Stocks rebound after steep September plunge
U.S. stocks rallied after weeks of brutal losses Monday, capping off the first trading day of October with solid gains across the market.
The Dow Jones Industrial Average closed Monday with a gain of more than 765 points, rising 2.7 percent on the day. The S&P 500 rose 2.6 percent before the closing bell and the Nasdaq composite capped off the day with a gain of 2.3 percent.
Stocks rebounded Monday after weeks of rising recession fears among investors and concerns about the likelihood of steep Federal Reserve rate hikes.
The U.K. government announced Monday it would scrap a proposed series of tax cuts that triggered a meltdown in British financial markets last week. Experts feared the proposed budget, which also included energy subsidies and cuts to public services, would pour fuel on inflation in the U.K. while also leaving poorer Britons without sufficient ways to support themselves during a recession.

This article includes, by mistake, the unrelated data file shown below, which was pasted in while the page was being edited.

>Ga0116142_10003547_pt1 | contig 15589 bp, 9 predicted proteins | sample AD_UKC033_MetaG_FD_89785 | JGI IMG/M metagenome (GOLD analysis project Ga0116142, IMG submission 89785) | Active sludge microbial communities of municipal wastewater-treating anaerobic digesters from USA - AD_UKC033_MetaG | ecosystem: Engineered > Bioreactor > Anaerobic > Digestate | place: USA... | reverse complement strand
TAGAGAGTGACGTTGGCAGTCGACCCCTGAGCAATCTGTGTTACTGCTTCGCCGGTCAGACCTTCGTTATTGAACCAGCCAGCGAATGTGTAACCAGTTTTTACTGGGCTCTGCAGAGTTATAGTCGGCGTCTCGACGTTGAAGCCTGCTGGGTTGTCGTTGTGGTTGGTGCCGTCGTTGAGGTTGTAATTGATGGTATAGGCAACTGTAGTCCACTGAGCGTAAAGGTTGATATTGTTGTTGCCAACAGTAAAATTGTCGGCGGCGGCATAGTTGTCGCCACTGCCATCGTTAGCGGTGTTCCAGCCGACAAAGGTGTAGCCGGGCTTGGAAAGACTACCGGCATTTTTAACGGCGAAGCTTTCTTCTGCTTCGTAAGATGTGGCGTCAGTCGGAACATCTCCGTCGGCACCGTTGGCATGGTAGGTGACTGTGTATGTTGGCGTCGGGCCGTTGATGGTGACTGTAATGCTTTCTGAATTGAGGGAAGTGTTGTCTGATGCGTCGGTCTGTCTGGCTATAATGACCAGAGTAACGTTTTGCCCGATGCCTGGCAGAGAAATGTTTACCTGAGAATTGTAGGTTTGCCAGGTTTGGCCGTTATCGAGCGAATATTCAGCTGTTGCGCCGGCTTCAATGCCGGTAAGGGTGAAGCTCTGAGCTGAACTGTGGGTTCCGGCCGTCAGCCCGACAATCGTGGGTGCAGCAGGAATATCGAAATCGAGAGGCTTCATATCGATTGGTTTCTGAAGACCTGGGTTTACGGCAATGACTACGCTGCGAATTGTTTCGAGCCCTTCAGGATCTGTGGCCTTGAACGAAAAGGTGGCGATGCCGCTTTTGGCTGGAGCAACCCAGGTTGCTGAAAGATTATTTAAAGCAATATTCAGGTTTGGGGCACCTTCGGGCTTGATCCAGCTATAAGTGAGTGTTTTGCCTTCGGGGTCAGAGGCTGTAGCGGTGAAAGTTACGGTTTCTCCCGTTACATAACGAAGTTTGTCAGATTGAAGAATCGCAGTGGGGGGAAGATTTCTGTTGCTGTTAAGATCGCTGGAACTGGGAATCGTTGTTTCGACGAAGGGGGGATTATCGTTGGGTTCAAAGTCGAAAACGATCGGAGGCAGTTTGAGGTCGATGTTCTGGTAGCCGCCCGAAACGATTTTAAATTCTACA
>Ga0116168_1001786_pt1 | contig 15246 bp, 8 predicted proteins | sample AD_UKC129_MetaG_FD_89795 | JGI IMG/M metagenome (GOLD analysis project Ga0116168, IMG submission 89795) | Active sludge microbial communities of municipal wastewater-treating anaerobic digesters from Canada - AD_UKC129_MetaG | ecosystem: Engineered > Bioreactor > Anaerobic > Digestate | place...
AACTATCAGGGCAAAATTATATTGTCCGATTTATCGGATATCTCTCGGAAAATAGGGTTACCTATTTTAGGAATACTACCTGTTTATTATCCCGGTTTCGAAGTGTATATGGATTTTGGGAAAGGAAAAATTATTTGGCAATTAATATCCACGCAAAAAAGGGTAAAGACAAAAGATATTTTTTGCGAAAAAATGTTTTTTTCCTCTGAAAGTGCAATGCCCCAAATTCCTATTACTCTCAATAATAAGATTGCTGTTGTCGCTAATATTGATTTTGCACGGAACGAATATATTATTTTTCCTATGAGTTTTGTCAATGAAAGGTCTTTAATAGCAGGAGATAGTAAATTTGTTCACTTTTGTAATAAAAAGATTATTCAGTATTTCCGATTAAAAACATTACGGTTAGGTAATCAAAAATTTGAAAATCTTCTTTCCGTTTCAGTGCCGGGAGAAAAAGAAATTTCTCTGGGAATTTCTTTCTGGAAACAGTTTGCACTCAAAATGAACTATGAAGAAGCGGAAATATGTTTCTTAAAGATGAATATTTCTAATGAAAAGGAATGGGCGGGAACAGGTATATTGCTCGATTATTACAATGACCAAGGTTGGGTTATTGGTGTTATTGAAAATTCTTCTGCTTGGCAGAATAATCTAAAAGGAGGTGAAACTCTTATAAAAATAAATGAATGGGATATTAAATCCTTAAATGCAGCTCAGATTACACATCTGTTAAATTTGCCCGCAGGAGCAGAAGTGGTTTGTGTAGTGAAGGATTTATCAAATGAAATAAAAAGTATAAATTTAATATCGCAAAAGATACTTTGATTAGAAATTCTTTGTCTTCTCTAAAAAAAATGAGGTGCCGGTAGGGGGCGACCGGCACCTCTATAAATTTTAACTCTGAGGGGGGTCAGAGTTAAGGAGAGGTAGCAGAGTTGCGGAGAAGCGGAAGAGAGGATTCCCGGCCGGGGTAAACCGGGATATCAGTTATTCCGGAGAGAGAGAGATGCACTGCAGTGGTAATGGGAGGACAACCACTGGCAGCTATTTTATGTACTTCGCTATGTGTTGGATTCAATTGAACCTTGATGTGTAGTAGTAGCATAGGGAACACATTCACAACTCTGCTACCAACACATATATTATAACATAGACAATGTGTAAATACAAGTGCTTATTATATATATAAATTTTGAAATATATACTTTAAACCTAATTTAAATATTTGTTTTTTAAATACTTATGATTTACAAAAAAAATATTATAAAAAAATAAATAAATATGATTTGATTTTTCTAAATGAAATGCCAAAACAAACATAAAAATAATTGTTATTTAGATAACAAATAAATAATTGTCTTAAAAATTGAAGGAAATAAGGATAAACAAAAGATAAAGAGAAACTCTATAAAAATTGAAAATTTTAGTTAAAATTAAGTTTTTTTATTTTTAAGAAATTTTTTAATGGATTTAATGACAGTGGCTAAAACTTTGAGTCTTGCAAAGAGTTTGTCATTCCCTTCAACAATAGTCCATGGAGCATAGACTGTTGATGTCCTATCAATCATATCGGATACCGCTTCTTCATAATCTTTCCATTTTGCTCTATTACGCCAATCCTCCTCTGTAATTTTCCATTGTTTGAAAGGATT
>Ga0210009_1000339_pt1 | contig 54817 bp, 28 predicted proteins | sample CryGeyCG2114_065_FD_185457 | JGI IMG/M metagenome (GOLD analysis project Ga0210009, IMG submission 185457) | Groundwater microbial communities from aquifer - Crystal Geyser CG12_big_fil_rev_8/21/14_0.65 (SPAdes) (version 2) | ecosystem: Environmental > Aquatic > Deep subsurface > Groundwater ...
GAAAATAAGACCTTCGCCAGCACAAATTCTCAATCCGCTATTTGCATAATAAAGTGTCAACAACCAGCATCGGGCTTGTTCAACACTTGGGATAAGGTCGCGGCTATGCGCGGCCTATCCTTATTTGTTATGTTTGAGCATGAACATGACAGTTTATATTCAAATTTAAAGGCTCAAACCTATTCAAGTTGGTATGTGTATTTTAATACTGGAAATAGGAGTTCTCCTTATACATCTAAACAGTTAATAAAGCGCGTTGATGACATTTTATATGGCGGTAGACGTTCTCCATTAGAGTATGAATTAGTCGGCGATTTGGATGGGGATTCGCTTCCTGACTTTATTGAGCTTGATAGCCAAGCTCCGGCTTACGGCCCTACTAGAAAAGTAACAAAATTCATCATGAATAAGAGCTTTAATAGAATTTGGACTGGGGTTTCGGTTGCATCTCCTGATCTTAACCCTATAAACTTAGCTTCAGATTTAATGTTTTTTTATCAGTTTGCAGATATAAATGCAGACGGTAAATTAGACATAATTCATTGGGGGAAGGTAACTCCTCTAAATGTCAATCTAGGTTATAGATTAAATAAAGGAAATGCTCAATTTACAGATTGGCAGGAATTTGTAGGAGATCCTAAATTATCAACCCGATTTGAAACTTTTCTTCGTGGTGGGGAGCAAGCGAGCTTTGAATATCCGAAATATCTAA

Stocks also got a domestic boost after a Monday report from the Institute for Supply Management (ISM) showed a slowdown in manufacturing activity and price pressures — two factors that could lead the Fed to a slower pace of interest rate hikes.
“It is premature to say that the Fed is almost done with tightening, but it seems Wall Street is growing confident that they could be done in December. Investors are starting to doubt central banks globally will remain aggressive with fighting inflation as financial stability risks are growing,” wrote Edward Moya, senior market analyst at investment firm Oanda, in a Monday analysis.
A decline in bond yields — which also reflects expectations of lower interest rates — also helped push stock prices higher.
“It seems the action in Treasury markets suggests traders are growing confident that the global growth slowdown is starting to drag down pricing pressures,” Moya wrote.
Even so, Federal Reserve officials have warned repeatedly throughout the year that the bank will not ease its plans to hike rates and keep them at elevated levels until they see inflation readings falling steadily.